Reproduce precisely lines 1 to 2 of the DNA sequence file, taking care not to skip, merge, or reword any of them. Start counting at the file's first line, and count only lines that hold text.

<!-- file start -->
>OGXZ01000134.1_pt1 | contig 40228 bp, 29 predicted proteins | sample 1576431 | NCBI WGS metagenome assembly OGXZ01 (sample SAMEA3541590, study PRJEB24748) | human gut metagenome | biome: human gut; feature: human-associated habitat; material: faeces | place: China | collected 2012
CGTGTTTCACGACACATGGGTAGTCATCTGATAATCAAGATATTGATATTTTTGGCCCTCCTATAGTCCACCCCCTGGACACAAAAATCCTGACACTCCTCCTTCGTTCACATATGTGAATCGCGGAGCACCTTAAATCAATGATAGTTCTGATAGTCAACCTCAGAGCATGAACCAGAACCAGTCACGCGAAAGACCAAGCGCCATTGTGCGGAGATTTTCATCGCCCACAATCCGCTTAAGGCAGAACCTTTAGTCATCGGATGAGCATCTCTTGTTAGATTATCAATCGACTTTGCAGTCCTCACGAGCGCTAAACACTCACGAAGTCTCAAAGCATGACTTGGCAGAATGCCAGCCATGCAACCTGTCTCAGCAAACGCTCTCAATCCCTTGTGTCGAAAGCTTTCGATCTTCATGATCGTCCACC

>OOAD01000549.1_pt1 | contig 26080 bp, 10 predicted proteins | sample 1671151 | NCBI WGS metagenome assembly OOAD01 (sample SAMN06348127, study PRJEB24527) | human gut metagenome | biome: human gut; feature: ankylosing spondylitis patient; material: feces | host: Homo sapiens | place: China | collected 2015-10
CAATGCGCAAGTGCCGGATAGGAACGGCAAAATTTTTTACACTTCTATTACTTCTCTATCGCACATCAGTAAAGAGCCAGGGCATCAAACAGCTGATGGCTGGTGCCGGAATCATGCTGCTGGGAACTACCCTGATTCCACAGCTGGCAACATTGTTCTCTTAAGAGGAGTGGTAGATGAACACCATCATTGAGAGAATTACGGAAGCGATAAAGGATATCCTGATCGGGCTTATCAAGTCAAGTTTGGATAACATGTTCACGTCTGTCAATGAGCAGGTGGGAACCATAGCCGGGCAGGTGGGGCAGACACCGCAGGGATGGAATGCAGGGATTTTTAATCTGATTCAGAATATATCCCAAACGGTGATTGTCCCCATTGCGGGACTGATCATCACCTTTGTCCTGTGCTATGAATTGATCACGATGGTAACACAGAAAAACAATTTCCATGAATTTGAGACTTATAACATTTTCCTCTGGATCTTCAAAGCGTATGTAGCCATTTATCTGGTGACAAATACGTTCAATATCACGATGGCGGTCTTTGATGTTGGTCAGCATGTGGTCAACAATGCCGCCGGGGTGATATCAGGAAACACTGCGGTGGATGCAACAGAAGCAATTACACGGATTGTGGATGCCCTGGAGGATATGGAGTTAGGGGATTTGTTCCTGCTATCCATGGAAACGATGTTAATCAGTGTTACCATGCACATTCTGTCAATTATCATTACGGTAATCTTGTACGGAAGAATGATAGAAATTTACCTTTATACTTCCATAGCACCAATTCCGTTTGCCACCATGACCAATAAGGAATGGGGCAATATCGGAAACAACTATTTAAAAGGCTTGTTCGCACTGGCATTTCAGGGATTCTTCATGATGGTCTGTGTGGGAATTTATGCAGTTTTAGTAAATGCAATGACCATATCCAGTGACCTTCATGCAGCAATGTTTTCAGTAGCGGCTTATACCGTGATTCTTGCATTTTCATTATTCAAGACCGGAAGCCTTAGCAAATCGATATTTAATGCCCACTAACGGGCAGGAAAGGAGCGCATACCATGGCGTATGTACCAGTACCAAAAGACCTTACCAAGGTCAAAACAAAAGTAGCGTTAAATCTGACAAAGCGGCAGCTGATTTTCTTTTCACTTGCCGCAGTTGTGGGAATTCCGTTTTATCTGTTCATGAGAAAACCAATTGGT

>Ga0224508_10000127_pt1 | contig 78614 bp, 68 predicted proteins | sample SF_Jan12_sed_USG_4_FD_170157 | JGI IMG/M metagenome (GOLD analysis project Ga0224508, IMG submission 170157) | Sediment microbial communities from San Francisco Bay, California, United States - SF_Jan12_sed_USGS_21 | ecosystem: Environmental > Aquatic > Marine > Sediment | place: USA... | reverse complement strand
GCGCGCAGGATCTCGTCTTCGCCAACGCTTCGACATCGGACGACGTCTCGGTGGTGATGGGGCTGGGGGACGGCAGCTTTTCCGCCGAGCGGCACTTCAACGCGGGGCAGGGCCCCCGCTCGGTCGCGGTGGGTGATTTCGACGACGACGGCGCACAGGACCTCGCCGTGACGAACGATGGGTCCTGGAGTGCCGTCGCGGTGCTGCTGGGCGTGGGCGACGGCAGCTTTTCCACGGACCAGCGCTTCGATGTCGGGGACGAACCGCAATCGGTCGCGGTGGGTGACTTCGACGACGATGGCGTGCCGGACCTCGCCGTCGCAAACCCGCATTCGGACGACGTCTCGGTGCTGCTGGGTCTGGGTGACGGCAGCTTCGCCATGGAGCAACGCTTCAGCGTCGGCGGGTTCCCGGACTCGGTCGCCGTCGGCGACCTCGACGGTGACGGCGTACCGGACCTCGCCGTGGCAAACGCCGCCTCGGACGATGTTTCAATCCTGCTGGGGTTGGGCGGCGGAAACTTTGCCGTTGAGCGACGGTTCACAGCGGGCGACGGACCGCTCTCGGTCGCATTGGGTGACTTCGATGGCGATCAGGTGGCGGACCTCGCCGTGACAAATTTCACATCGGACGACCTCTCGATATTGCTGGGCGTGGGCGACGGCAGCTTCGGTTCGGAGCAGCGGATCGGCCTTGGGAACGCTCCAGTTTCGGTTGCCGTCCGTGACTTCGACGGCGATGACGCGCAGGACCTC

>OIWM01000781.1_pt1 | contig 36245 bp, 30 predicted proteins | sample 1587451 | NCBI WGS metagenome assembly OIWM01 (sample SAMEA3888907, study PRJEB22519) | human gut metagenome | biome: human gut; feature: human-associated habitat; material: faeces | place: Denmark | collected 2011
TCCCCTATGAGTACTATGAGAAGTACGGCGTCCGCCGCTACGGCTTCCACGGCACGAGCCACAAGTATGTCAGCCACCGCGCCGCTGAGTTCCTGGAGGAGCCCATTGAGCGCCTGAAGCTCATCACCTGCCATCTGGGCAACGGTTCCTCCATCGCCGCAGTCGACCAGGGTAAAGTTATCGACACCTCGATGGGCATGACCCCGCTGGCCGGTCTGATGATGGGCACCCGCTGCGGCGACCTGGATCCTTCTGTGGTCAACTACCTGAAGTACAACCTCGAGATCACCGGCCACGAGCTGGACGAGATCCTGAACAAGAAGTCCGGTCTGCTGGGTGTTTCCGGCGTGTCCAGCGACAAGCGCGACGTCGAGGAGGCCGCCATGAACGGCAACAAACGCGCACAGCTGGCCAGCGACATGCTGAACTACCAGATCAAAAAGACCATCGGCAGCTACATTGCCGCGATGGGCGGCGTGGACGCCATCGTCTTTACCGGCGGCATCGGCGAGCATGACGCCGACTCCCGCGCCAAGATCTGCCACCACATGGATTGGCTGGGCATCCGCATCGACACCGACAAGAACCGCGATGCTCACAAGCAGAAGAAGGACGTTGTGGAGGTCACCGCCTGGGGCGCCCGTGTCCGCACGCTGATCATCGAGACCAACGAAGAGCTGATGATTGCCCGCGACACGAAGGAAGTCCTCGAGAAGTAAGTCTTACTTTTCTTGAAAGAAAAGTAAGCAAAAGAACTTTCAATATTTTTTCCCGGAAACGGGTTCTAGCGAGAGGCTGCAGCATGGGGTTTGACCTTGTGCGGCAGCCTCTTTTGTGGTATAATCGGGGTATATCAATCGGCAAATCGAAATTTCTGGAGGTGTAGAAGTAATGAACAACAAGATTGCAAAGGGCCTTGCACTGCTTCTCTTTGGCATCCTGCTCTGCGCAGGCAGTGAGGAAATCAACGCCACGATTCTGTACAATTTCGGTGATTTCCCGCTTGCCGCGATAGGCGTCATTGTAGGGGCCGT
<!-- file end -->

>OGXZ01000134.1_pt1 | contig 40228 bp, 29 predicted proteins | sample 1576431 | NCBI WGS metagenome assembly OGXZ01 (sample SAMEA3541590, study PRJEB24748) | human gut metagenome | biome: human gut; feature: human-associated habitat; material: faeces | place: China | collected 2012
CGTGTTTCACGACACATGGGTAGTCATCTGATAATCAAGATATTGATATTTTTGGCCCTCCTATAGTCCACCCCCTGGACACAAAAATCCTGACACTCCTCCTTCGTTCACATATGTGAATCGCGGAGCACCTTAAATCAATGATAGTTCTGATAGTCAACCTCAGAGCATGAACCAGAACCAGTCACGCGAAAGACCAAGCGCCATTGTGCGGAGATTTTCATCGCCCACAATCCGCTTAAGGCAGAACCTTTAGTCATCGGATGAGCATCTCTTGTTAGATTATCAATCGACTTTGCAGTCCTCACGAGCGCTAAACACTCACGAAGTCTCAAAGCATGACTTGGCAGAATGCCAGCCATGCAACCTGTCTCAGCAAACGCTCTCAATCCCTTGTGTCGAAAGCTTTCGATCTTCATGATCGTCCACC